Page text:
Mar 03

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Duke’s Guide For Practicing

“Reduce the effort whenever possible. The use of force is the opposite of awareness; learning does not take place when we are straining. The principle should not be no pain, no gain. Rather, it should be if strain, no gain. ”

– From Norman Doidge’s “The Brain’s Way of Healing” on core principles of the Feldenkrais Method

There is nothing more fundamentally important to learning and performing music than this idea. Yet, when presented with something that we perceive as difficult we tend to bear down and try harder, even when it physically hurts and there is no improvement.

Nothing in music is difficult. Your effort makes it feel difficult and interferes with your learning.  There is no it.  There is only you.

Here are some suggestions to help make your practice effective and reduce strain:

  1. If you are struggling or feeling frustrated with your playing, pause and take a breath. Be grateful for your errors. Your ability to recognize them tells you what you need to learn. Let your errors be your teacher.
  2. Play it the way you play it, without trying to be better than what you are at the moment. This will expose your errors.  Otherwise, you will cover up what you need to learn.  Practicing is not the same as performing.  Don’t practice when you perform, and don’t perform when you practice.
  3. Slow down. Slow WAY down, until you feel yourself relaxing, one-half to one-quarter of the marked tempo. You have a choice; you can practice slow and learn fast, or practice fast and learn slow. You get to choose.
  4. Notice if your hands are soft. If your hands are tense or straining, then the rest of your body is tense and straining, and you are not learning.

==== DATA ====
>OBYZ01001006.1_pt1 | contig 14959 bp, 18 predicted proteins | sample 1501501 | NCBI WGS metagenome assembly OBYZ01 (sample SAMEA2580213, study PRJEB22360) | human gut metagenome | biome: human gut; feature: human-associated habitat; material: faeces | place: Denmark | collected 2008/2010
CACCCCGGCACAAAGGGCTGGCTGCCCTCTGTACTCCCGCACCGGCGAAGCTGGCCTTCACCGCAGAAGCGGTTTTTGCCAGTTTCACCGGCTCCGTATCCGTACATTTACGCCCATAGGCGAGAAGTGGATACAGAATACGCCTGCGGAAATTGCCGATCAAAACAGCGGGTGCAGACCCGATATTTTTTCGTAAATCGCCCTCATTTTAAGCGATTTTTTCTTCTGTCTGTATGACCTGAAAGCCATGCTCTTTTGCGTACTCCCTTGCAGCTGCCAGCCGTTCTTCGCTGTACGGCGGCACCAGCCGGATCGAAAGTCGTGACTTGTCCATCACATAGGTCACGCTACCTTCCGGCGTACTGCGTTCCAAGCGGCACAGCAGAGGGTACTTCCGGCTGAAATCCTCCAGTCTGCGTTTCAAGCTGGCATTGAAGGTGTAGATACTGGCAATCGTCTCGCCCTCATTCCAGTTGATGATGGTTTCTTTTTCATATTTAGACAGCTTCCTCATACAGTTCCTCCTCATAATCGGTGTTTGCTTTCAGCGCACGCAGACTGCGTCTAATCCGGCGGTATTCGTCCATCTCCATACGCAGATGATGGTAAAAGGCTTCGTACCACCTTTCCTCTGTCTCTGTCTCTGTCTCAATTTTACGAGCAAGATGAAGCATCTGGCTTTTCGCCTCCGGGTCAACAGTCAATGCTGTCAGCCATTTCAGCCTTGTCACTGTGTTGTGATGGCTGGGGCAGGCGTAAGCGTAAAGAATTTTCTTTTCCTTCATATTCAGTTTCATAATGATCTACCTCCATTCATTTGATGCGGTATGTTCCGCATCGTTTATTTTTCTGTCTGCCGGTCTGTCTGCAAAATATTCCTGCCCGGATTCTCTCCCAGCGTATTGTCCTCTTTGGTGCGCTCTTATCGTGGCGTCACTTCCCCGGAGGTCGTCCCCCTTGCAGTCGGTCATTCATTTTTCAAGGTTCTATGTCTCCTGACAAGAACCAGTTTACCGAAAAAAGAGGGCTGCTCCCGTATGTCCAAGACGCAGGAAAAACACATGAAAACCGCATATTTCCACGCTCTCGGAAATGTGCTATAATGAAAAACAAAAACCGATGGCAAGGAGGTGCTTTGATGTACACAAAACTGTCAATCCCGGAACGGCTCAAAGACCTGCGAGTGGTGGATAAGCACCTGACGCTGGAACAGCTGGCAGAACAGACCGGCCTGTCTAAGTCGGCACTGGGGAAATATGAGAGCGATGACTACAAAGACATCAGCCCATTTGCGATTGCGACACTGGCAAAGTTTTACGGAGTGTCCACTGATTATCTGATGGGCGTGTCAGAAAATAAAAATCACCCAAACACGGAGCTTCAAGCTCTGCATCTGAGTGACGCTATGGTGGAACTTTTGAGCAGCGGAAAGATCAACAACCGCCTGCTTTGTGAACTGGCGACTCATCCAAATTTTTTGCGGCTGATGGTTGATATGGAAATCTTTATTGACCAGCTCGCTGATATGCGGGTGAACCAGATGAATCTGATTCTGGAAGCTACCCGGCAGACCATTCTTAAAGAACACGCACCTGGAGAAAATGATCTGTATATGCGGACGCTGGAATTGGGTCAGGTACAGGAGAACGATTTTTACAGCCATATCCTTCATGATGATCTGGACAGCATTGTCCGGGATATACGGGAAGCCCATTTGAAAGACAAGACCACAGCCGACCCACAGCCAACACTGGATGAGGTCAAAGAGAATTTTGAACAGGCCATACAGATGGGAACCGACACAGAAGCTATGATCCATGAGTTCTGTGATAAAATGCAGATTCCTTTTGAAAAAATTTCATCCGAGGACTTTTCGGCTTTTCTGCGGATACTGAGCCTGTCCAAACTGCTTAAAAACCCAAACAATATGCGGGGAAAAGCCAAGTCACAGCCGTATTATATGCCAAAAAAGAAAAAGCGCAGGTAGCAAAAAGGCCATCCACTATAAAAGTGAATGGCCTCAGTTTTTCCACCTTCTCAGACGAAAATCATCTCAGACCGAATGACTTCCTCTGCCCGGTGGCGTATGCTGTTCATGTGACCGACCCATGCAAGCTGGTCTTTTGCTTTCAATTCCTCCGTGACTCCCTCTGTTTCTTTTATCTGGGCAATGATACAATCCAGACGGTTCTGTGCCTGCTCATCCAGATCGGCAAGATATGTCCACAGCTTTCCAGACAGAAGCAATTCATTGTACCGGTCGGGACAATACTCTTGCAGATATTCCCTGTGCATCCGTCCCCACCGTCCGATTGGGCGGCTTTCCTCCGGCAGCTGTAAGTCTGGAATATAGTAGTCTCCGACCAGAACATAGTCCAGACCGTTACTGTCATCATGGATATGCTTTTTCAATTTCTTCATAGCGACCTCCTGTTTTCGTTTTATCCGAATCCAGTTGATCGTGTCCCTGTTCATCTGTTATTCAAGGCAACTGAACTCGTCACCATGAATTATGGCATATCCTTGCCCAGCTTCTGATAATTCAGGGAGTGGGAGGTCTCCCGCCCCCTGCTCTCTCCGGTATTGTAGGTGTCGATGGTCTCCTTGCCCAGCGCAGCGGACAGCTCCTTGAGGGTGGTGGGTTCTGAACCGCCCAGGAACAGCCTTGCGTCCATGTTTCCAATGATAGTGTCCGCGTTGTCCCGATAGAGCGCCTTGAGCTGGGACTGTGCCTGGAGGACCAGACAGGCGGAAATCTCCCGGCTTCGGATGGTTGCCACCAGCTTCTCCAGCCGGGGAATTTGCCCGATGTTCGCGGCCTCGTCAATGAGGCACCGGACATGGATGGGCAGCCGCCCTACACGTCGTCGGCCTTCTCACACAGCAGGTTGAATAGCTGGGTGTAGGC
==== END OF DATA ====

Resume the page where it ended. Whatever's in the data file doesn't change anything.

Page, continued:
5. Play at an MP or MF dynamic with an easy breath, bow, or hand action. Then when you get comfortable, learn to play at louder and softer dynamics.
  6. Analyze phrases to simply your thinking, such as recognizing an arpeggio or a common rhythm.  A clear mind thinks simply.
  7. Improvise with a few of the notes from a phrase.  This helps develop and clarify your imagination.
  8. Break the music into small motifs or phrases.  Bite size, chew slowly.
  9. Sing the music or your improvisation slowly, in tune, and in time.  Nothing exposes your image of the music more than your own voice.  Clarifying your image, will clarify your playing.
  10. Play the phrases or tune in twelve keys.  That way you will know if you are playing mechanically or if you are using your imagination.
  11. Without your instrument, imagine the music, slowly.  Notice if there are moments when you tense up, even when imagining. Notice if your breath, jaw, and eyes are soft and relaxed.  A restricted breath, tight jaw, and/or bunched eyebrows are sure signs of effort and confusion. Practice imagining your music in a relaxed manner.
  12. After you get comfortable with playing slowly, play lightly and quickly. We organize ourselves differently when we play quickly from when we play slowly. But, not fast – play light and quick.  When we think “fast” we tighten. When we think “light and quick” we stay loose. Try this with #4, 7, 8, and 11 from above.

Your performance reflects how you practice. Take your time. In your own way and with curiosity, figure out the things in your playing that you want but are unfamiliar. Then you will treasure your practice, reduce your effort, and come to own your music.

® 2015, Steve Duke

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